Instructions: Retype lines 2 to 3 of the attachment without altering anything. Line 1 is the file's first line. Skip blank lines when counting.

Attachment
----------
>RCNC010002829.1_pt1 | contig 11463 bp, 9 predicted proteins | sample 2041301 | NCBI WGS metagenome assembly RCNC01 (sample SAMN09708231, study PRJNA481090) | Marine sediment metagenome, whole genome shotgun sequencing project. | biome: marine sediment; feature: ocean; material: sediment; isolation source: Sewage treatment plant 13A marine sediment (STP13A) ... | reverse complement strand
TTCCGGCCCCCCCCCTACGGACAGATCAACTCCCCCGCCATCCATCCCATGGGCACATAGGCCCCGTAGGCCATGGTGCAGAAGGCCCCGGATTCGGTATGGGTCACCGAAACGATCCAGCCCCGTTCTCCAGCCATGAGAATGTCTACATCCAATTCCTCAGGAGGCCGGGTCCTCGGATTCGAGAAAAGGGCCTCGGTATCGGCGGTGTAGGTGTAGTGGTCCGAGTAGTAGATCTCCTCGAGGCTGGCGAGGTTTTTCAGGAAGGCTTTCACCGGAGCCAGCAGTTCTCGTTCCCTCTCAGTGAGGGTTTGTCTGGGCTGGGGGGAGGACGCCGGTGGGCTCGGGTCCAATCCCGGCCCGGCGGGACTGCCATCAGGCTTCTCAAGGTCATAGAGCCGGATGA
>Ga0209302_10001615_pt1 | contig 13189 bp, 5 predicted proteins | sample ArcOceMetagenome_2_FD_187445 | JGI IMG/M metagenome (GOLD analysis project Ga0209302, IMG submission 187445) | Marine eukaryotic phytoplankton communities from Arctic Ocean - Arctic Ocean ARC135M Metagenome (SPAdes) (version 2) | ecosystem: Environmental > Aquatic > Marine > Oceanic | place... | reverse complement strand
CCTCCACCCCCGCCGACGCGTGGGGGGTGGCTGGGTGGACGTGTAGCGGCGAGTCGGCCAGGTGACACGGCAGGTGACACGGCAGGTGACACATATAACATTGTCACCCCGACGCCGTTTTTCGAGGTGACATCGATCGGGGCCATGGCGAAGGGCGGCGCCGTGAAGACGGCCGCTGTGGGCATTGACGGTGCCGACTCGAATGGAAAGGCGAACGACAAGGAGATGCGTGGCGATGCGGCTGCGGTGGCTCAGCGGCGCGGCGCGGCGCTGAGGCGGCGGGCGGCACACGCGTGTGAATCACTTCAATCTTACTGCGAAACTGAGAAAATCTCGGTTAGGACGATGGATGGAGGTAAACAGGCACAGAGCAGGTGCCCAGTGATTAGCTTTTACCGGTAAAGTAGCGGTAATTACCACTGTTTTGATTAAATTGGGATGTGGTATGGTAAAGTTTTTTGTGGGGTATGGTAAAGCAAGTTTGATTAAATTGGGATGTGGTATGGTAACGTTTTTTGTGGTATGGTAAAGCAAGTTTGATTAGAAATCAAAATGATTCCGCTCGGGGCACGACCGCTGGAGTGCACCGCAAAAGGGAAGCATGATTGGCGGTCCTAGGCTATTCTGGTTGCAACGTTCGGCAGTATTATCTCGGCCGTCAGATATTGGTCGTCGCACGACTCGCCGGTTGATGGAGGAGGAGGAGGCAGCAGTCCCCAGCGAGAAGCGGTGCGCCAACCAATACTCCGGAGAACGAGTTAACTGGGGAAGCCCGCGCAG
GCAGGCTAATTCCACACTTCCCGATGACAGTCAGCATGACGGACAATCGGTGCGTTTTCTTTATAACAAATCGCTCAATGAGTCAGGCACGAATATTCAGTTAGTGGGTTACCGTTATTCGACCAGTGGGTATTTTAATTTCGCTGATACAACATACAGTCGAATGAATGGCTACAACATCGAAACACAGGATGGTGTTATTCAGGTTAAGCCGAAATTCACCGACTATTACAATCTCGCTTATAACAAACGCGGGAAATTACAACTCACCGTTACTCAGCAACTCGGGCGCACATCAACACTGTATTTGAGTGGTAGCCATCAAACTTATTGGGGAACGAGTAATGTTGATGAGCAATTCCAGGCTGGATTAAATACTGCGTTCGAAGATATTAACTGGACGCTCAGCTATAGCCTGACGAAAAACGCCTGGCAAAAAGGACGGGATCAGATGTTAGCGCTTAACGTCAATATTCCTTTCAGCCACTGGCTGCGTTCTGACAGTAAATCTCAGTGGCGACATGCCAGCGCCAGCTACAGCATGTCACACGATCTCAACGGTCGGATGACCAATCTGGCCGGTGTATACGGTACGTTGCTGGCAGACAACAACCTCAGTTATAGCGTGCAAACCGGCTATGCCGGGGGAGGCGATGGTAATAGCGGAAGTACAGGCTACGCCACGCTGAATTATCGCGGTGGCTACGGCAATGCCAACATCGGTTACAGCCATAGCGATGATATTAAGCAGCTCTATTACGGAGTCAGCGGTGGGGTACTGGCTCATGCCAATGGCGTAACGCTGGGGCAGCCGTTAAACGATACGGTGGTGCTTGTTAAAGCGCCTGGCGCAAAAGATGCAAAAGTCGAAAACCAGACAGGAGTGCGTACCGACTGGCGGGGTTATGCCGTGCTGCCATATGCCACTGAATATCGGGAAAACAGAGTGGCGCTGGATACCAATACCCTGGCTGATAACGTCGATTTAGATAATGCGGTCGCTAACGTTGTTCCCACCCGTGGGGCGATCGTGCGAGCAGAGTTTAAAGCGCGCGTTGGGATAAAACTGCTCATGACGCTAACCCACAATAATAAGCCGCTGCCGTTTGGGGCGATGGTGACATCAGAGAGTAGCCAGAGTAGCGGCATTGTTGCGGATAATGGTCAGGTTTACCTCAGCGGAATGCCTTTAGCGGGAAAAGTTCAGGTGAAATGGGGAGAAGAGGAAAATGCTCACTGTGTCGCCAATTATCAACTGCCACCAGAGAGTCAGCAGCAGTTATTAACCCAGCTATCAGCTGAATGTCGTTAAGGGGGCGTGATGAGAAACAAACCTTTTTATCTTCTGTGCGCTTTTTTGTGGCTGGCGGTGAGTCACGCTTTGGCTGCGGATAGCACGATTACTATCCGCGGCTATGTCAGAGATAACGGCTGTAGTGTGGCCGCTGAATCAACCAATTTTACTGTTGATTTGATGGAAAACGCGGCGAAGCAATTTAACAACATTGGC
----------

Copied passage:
TTCCGGCCCCCCCCCTACGGACAGATCAACTCCCCCGCCATCCATCCCATGGGCACATAGGCCCCGTAGGCCATGGTGCAGAAGGCCCCGGATTCGGTATGGGTCACCGAAACGATCCAGCCCCGTTCTCCAGCCATGAGAATGTCTACATCCAATTCCTCAGGAGGCCGGGTCCTCGGATTCGAGAAAAGGGCCTCGGTATCGGCGGTGTAGGTGTAGTGGTCCGAGTAGTAGATCTCCTCGAGGCTGGCGAGGTTTTTCAGGAAGGCTTTCACCGGAGCCAGCAGTTCTCGTTCCCTCTCAGTGAGGGTTTGTCTGGGCTGGGGGGAGGACGCCGGTGGGCTCGGGTCCAATCCCGGCCCGGCGGGACTGCCATCAGGCTTCTCAAGGTCATAGAGCCGGATGA
>Ga0209302_10001615_pt1 | contig 13189 bp, 5 predicted proteins | sample ArcOceMetagenome_2_FD_187445 | JGI IMG/M metagenome (GOLD analysis project Ga0209302, IMG submission 187445) | Marine eukaryotic phytoplankton communities from Arctic Ocean - Arctic Ocean ARC135M Metagenome (SPAdes) (version 2) | ecosystem: Environmental > Aquatic > Marine > Oceanic | place... | reverse complement strand